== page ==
Baffin trio strikes gem of a deal
“He saw something blue and shiny out of his peripheral vision”
Make way for the little guys.
Seemeega Aqpik of Kimmirut and his partners, Nowdlak Aqpik of Kimmirut and Chris Lloyd of Iqaluit, are proving this summer that you don’t need a multi-national corporation behind you to take part in Nunavut’s mineral exploration boom.
The three Baffin residents, who hold the rights to two promising sapphire deposits near Kimmirut, cut a deal last summer that could generate a lot of pay-days for Kimmirut.
“Right now, we want to work together for everyone’s benefit,” Aqpik said in an interview last week.
Last year, Aqpik and his partners entered into a hush-hush deal with a small but ambitious junior exploration firm: True North Gems Inc. of Vancouver.
According to financial information disclosed on the company’s web site, True North has agreed to give Aqpik’s firm $70,000 plus 50,000 shares in True North for each of the two sapphire deposits near Kimmirut, plus 2 per cent of royalties from gemstone production.
In return, the company promises to spend $125,000 over four years to explore the site. If True North meets that commitment, the company will earn a 100 per cent interest in the property.
True North Gems is best known for being the developer of the Regal Ridge emerald deposit in the Yukon. They also control the 5,500-hectare Fiskenaesset ruby property in the Qeqertarsuatsiaat district of Greenland, about 160 kilometres south of Nuuk.
The company’s goal is to become a major player in the production of the world’s most highly sought-after coloured gemstones: emeralds, rubies and sapphires, known as the “big three.”
Thanks to Seemeega Aqpik’s keen-eyed brother, True North was able eventually to add sapphires to their gemstone portfolio.
Though Aqpik staked a claim to the site in 2002, the family knew about the sapphire deposit well before that time — because Seemeega’s brother noticed it while on a recreational ATV ride one afternoon.
“He saw something blue and shiny out of his peripheral vision, then turned around to see what it was and it was a sapphire,” Aqpik said.
After taking some samples of the shiny blue stones, Aqpik showed them to geologists from BHP who were in town to do geophysical surveys in other areas of south Baffin. One suggested that it might be sapphire.
Then they showed the samples to Mark Webber, a former Arctic College jewelry instructor. Webber had them tested and confirmed that the blue rock was indeed sapphire.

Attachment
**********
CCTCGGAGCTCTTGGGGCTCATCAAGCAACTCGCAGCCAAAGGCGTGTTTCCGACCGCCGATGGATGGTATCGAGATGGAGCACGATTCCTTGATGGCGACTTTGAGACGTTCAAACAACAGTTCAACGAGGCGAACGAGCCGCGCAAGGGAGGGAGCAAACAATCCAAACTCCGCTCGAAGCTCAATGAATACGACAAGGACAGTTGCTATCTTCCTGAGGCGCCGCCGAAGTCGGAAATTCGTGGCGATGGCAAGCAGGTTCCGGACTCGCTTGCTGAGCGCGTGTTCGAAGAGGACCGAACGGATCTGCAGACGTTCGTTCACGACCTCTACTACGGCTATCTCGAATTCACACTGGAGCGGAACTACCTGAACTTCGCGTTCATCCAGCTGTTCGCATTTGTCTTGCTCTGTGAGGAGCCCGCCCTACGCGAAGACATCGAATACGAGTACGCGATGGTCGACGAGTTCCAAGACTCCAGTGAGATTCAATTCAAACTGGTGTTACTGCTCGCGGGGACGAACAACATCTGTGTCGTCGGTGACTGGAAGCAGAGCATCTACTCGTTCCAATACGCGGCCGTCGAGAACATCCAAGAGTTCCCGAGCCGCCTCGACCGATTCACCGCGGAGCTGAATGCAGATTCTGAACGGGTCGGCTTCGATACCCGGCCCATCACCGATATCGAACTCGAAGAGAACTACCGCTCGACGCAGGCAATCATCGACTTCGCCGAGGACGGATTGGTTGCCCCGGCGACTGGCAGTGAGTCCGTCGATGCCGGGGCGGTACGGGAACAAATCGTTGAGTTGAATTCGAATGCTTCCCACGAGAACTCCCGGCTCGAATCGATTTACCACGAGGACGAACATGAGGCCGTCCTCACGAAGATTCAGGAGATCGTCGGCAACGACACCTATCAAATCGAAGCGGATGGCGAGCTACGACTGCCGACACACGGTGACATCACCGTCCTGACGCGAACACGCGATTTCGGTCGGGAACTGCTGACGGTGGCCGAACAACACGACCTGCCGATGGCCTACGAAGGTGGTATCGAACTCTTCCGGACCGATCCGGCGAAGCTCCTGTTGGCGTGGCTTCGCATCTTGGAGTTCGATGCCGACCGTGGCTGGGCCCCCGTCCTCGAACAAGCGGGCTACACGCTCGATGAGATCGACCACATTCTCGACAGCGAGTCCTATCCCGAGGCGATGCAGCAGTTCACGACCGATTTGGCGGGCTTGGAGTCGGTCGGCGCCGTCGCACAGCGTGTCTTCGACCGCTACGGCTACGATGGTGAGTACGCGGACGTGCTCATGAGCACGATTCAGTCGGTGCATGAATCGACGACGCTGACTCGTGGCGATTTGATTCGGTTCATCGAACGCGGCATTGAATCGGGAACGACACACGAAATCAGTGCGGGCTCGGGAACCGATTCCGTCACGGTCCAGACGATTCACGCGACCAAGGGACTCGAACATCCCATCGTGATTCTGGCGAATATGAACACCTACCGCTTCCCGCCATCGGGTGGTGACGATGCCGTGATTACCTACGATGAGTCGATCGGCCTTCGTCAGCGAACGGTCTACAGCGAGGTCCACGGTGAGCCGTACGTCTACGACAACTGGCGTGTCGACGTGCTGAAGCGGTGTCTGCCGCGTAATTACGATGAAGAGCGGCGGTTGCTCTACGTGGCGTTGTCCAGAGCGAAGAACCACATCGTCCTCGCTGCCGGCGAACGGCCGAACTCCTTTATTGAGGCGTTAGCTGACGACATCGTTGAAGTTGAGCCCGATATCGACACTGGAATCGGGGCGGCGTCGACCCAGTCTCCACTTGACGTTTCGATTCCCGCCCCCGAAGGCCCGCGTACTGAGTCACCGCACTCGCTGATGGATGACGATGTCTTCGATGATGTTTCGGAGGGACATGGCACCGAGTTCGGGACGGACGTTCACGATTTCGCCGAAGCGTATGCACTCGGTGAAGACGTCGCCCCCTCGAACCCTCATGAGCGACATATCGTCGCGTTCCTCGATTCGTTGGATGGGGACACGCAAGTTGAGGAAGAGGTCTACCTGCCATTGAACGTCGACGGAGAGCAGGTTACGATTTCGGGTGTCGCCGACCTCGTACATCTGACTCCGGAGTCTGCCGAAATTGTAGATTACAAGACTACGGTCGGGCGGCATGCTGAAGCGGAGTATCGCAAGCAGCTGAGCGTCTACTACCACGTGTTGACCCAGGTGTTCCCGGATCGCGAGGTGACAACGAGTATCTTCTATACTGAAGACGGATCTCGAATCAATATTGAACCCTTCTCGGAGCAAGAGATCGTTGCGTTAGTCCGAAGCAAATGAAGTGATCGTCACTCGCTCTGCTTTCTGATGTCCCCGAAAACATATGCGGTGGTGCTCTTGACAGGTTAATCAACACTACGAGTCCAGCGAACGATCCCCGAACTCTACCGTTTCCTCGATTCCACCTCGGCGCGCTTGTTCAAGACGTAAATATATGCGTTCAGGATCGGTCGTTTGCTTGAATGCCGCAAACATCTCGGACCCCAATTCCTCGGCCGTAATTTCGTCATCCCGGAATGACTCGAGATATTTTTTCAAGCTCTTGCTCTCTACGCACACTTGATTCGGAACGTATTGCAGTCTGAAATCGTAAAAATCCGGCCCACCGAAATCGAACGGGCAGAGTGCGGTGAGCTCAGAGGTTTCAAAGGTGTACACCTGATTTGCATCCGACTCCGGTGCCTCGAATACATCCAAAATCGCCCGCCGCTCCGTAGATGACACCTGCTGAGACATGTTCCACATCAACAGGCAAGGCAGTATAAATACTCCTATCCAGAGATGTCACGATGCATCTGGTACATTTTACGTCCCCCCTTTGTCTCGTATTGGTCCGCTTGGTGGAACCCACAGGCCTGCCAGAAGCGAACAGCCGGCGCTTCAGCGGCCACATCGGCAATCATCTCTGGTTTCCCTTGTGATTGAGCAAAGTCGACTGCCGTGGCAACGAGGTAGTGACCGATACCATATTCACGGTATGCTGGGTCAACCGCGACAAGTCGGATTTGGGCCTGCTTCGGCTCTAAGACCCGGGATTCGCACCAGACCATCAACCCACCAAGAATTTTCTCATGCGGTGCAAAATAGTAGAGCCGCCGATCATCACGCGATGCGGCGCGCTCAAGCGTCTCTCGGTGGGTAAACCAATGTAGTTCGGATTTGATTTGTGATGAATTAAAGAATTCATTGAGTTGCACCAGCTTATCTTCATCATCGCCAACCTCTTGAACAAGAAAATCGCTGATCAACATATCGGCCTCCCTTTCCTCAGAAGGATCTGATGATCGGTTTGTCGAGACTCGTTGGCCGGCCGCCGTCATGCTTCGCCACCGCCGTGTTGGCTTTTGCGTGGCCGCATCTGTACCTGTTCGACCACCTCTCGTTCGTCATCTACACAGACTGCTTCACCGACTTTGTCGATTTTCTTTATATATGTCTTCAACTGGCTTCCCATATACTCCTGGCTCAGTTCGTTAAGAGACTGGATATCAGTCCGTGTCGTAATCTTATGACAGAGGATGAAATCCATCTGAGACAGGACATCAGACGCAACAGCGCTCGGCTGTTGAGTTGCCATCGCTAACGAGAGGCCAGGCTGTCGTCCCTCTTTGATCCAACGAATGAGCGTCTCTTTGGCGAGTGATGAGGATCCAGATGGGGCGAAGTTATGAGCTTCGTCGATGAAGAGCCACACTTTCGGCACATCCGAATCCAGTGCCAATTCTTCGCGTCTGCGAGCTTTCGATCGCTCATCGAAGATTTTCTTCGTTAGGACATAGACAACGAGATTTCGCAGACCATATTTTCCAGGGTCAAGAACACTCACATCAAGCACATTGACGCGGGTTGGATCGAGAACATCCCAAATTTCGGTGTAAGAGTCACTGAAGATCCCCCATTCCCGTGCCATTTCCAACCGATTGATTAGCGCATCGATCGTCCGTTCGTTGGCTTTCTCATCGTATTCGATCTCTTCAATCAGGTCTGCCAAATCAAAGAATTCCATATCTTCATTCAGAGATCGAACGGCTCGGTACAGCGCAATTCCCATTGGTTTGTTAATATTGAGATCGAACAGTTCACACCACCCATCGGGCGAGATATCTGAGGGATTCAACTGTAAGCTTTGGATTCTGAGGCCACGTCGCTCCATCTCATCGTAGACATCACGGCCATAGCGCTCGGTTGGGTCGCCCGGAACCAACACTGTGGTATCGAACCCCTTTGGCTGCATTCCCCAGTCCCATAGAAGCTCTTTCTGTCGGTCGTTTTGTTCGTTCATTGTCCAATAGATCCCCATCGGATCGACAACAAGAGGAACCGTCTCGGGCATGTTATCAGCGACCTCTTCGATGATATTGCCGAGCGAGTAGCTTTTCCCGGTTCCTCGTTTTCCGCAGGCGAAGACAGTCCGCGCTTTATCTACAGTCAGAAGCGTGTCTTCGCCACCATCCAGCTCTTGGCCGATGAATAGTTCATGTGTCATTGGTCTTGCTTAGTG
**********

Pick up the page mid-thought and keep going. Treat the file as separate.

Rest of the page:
“So then I decided to stake it,” Aqpik said.
But after doing some research, he discovered that someone else held the right to explore the area for minerals. After waiting patiently — and very quietly — for the old agreement to expire, Aqpik and his partners registered their claim in 2002.
Then they approached True North Gems. True North’s former president, Bernard Gaboury, flew to Kimmirut in 2003 to see the site for himself, and was so impressed he worked out the option deal with Aqpik and his partners that led to an exploration program that started near Kimmirut last month.
Natural blue sapphires, like those found near Kimmirut, are rare. Many sapphires sold around the world are white, yellow, pink, purple or orange when they’re taken out of ground, and must be heat-treated to produce the highly-desired blue colour.
Sapphires and rubies are actually the same mineral: known to rock-hounds as corundum, a form of crystallized aluminum oxide. It’s trace amounts of titanium in the crystals that make them look blue. Rubies owe their red colour to tiny amounts of chromium in the crystal.
Most of the world’s sapphires come from mines in Thailand, India, Sri Lanka, and Myanmar, with a few coming from Australia, and the U.S. state of Montana. The most expensive sapphire ever sold is the 62-carat Rockefeller Sapphire, which sold for $3 million U.S. at an auction held in 2001.
True North Gems believes the “Beluga” deposit, as they now call it, has the potential for economic production of sapphires.
The area near Kimmirut that they hold rights to is small: about 1.004 hectares, or 2.5 acres in size, and overlaps Kimmirut’s municipal boundary. But if this year’s exploration efforts prove that theory to be correct, the Beluga deposit could turn into Canada’s first commercial sapphire operation.
This year, the sapphire-hunters are focusing on rock that’s about three by 30 metres in size at the surface.
Using a portable drill and a diamond saw, a crew from Kimmirut has dug a pit that’s about three metres in diameter and about two metres deep. They will extract at least 10 tonnes of rock that will be sent to Iqaluit to be crushed, sorted and sent south for testing.